Tension in the South China Sea may make policy makers on both sides think about going to war. As China seeks to exercise its control over disputed islands and maritime waters it may seek to block US warships and military aircraft from crossing through large swathes of the South China Sea. This restriction will prove unpalatable to the US who considers it a legal right to cross these waters.
By Dr. Ian Ralby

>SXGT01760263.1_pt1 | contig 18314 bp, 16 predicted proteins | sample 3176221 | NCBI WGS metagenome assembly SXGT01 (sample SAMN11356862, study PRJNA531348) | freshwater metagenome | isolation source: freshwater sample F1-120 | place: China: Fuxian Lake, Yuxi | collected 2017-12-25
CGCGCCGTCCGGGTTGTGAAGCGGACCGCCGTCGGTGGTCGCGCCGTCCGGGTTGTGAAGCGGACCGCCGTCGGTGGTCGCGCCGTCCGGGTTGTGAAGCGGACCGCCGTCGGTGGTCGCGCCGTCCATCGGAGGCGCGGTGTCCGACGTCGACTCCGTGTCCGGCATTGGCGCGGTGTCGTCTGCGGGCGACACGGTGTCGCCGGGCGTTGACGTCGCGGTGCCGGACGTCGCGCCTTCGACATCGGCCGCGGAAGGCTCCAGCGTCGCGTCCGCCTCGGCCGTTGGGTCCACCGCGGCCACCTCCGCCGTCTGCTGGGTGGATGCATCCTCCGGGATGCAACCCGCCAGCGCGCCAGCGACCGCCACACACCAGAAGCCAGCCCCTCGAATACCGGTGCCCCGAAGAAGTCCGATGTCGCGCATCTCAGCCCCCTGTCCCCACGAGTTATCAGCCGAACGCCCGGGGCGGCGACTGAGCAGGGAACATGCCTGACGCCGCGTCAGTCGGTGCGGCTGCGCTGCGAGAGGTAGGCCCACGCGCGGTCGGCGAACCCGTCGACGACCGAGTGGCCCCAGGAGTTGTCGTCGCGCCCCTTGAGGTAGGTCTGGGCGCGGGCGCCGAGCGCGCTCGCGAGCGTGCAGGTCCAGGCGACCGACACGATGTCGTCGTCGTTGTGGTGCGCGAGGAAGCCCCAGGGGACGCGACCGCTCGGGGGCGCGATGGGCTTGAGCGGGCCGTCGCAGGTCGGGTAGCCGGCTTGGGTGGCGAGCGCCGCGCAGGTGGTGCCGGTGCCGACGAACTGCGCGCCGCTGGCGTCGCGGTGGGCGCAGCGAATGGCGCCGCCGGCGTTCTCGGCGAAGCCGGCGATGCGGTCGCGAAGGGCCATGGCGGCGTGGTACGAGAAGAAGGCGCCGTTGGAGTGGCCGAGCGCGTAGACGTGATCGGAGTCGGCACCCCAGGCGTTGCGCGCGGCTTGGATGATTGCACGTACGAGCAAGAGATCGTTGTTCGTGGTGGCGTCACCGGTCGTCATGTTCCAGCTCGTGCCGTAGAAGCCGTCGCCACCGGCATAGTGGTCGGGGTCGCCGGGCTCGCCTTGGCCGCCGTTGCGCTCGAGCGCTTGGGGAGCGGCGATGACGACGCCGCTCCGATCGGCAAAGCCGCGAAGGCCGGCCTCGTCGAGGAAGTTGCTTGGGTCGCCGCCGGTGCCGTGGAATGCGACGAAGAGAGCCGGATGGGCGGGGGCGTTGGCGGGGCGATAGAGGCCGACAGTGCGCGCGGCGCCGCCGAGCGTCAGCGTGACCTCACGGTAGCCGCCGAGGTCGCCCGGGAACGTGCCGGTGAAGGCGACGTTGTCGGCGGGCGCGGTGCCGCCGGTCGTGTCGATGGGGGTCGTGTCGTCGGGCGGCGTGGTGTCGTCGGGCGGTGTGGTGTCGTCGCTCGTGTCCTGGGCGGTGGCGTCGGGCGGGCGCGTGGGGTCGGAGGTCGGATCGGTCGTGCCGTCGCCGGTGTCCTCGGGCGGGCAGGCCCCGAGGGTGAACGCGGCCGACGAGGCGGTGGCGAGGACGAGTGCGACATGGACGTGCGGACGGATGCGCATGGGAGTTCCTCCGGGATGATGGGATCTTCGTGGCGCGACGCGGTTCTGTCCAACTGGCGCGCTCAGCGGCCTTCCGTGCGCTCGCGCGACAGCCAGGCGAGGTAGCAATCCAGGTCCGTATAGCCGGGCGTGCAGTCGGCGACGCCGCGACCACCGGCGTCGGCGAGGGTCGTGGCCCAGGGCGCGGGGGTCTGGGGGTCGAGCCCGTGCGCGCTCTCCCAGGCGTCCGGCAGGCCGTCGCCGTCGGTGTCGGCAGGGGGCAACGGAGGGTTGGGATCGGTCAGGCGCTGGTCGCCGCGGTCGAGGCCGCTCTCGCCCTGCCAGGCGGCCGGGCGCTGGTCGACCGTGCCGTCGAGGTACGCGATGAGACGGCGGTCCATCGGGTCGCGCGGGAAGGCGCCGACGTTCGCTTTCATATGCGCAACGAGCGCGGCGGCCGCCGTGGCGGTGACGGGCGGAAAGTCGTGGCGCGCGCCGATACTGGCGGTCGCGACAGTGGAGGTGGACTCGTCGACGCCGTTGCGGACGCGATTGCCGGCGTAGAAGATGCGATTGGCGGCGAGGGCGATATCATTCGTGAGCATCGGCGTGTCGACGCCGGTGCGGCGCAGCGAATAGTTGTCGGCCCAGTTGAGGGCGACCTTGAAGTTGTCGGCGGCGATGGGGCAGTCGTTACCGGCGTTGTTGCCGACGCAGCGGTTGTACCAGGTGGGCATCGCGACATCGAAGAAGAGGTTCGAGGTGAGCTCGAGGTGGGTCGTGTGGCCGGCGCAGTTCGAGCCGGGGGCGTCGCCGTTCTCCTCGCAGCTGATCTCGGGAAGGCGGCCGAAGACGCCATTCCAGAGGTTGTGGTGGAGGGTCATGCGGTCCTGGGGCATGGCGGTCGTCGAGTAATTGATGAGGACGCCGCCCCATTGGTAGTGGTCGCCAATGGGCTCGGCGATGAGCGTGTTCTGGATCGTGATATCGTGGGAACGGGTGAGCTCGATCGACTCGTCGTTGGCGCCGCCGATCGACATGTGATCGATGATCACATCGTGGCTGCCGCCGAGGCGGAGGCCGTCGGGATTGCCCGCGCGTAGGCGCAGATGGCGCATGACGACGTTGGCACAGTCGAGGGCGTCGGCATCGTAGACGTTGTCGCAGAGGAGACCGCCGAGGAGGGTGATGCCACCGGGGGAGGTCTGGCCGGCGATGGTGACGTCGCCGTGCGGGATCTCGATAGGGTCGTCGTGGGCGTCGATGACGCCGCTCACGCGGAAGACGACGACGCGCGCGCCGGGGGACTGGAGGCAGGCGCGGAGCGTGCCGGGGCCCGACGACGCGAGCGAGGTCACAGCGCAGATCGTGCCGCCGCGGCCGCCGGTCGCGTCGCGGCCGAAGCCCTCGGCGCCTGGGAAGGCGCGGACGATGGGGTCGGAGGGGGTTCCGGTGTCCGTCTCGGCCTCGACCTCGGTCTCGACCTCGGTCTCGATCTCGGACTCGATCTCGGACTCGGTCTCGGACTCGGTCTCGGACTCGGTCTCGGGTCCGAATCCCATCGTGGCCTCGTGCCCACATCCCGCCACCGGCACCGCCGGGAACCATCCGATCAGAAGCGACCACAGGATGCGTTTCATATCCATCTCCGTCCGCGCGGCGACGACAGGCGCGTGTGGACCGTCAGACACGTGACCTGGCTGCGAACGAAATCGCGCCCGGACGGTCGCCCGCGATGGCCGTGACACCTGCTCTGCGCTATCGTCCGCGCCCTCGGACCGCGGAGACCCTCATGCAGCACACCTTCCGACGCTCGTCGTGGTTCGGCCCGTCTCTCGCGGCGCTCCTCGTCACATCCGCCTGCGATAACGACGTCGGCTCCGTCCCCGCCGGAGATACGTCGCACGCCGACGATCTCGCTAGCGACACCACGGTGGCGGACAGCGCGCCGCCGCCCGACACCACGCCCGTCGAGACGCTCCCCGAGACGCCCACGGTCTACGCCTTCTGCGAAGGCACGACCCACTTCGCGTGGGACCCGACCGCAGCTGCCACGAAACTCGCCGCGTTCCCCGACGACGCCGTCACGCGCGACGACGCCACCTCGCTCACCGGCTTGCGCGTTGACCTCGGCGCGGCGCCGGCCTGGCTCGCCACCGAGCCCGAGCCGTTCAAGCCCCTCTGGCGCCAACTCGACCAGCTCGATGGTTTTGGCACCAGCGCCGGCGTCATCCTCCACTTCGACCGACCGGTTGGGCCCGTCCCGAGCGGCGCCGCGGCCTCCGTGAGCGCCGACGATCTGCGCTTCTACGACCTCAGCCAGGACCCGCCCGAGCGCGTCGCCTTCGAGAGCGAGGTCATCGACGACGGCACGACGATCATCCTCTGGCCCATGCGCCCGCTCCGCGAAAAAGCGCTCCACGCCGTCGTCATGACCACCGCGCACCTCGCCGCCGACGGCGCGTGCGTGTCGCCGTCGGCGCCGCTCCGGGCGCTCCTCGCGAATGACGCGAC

It is no secret that the South China Sea is an area of conflict and controversy, but understanding the interests and role of the United States in that region is not intuitive. The situation centers on competing territorial claims by China, Vietnam, Taiwan, Brunei, the Philippines and Malaysia over several sets of islands. Attempts by these nations to control the disputed territories have become increasingly intense, bordering on violence, and vessels have narrowly avoided collision in recent displays of hostility. As the BBC reported on 15 October 2014, it even appears as though the United States is practicing for war with China in case the conflict heats up. Most articles on the subject explain that what is at stake is a mix of territory, fishing rights, mineral rights and control of shipping lanes. It is understandable why, given the economic value of those rights, the states competing over the claims would be willing to resort to violence, especially since a number of the claims involve emotionally charged historical ties and concern national identity and pride. But why would the US, which is already facing potentially extensive engagements in Eastern Europe and the Middle East, be at all inclined to enter a naval war with one of its closest peers in terms of economic resources and military might? The full answer involves a number of different justifications, but one of the most important ones has received very little attention. As it requires a nuanced understanding of international maritime law, most articles and reports on this simmering conflict in Southeast Asia have failed to even mention it. Simply put, if China gains the disputed territory, it may be able to block access of US Naval vessels and aircraft through most of the South China Sea.